Chantal Peyer, from the NGO Brot für Alle, stressed that while some major corporations had made changes to their corporate policy, the specific effects of these policies had not yet been felt in the developing countries. In Katanga, for example, rivers are still being polluted – by Swiss companies among others. External pressure is often decisive here for more transparency. "Many companies only follow a more sustainable approach once they are listed on the stock exchange, when they respond to media reports, or when they have to justify themselves to their shareholders." As a result, many privately held Swiss commodity companies still have the problem that they often do not have any specific information available on their sustainability and human rights policies. "In this area, most commodity groups are just getting started. At Glencore, for instance, change has been visible only since they went public in 2011," said Peyer.

Transparency – Changes in the Wind?

The transparency of commodity companies has repeatedly been the object of Swiss media reports in the last few months. On the one hand, the Swiss Federal Council has been praised on various occasions for implementing transparency requirements for commodity-producing companies as part of the revision of company law, but was also criticized for not applying them to commodity trading. On the other hand, Trafigura, one of the largest commodity traders, announced in November 2014 that in future it would voluntarily disclose payments to governments of 34 EITI (Extractive Industries Transparency Initiative) countries.

What role should the state play in this? Bruno Sauter, General Director of the Office for Economy and Labor for the Canton of Zurich, sees a clear division of responsibility. While the public should continue to ask critical questions, the state should only step in as regulator when something is wrong, because "the state cannot and should not regulate everything preventively."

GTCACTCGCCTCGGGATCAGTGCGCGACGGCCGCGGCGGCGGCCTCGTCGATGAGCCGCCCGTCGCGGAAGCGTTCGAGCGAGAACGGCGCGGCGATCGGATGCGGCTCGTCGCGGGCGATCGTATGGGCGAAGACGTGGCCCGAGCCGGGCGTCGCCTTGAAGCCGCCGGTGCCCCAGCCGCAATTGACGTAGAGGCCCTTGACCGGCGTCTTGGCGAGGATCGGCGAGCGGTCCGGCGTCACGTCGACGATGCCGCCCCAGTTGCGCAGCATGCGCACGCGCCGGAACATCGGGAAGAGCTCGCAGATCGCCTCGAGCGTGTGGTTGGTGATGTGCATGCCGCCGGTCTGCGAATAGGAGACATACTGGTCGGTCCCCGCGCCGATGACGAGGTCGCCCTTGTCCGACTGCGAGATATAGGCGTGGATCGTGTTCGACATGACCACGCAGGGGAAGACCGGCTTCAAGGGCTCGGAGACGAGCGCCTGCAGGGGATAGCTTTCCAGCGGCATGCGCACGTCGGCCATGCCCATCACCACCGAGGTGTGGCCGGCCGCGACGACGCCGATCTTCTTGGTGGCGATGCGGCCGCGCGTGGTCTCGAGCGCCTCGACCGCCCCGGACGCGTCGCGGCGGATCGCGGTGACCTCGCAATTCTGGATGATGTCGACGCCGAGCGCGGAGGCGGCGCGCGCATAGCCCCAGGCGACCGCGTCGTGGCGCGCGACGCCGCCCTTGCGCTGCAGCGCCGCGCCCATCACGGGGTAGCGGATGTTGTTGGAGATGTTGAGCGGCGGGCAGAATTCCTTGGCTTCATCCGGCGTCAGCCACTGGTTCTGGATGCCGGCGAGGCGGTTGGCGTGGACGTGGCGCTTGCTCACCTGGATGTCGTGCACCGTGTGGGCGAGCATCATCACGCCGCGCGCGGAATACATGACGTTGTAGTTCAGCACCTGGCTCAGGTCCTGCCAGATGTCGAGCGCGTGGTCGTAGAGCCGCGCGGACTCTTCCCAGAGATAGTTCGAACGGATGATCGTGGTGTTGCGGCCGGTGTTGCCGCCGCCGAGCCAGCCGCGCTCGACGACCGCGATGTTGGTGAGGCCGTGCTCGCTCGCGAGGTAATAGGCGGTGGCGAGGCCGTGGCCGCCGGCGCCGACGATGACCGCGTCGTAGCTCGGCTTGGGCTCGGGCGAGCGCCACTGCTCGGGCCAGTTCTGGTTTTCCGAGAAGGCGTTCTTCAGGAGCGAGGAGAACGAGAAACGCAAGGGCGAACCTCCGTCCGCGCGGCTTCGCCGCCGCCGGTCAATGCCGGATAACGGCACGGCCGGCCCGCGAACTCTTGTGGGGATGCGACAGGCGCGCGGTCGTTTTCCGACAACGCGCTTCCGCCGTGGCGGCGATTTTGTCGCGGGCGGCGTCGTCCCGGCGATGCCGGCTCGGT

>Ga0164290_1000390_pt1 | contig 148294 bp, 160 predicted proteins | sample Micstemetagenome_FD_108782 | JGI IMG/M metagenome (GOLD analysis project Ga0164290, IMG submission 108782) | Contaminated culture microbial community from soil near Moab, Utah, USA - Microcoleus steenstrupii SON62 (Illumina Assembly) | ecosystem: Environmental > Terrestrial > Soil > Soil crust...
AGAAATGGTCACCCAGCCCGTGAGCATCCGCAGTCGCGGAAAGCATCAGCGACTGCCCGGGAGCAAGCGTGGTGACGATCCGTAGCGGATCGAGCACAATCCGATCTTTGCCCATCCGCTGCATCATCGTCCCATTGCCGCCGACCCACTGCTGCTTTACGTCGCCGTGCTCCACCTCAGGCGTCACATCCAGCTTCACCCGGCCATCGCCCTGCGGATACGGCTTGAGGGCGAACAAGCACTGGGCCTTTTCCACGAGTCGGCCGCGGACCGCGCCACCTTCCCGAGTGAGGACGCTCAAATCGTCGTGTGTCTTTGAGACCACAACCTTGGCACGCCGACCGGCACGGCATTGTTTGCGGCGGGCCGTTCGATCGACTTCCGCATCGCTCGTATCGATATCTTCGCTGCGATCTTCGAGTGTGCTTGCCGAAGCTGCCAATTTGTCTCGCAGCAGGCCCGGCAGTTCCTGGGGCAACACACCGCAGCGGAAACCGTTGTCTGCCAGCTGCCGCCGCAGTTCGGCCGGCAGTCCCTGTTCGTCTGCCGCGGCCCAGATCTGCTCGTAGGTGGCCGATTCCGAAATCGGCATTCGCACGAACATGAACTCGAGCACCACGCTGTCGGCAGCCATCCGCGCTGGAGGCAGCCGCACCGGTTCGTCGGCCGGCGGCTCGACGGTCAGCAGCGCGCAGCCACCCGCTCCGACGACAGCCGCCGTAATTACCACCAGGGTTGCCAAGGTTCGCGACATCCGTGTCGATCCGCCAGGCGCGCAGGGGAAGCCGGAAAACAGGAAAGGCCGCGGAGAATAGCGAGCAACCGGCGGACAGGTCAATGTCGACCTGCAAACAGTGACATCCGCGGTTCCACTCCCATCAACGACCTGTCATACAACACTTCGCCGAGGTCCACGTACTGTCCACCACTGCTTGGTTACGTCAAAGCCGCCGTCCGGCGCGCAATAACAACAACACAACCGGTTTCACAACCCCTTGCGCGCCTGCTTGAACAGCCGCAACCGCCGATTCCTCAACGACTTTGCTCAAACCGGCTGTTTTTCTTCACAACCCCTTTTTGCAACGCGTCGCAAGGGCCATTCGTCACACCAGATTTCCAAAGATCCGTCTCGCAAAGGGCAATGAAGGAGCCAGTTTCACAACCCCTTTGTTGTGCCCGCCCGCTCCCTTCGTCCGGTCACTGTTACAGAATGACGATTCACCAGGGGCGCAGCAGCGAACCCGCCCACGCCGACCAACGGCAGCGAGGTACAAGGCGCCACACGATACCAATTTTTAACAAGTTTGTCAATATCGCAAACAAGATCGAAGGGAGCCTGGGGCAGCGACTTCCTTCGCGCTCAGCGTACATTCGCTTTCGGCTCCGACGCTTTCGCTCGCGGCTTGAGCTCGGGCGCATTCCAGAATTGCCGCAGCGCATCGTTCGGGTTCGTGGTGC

The President of the Zug Commodity Association, Martin Fasser, also provided his opinion on the subject: "In this debate on transparency, the public and the critics expect too much. Much of what is traded in Switzerland comes from integrated companies – meaning companies that trade, mine, and produce, and thus regularly buy their own products." Company-internal trading, however, is subject to different disclosure obligations, he explained.

Outlook: Improvements in the Area of Sustainability

No one on the panel disputed that the complex commodity sector still has many hurdles to overcome in the area of sustainability. So how can progress be made in this area over the next five to ten years? For Thomas Hentschel, Director of the Swiss Better Gold Initiative, it is clear that consumers should take on more obligations. "Consumers must also be willing to pay higher prices for more sustainable and more responsible products."

Fahrbach reiterated this point, stressing that companies are not in a position to solve the problems alone. Partnerships are therefore crucial. Corruption or other forms of mismanagement can only be resolved jointly. However, as Peyer pointed out, significant progress requires regulation and urgent due diligence for human rights and environmental protection, which is why the government must act.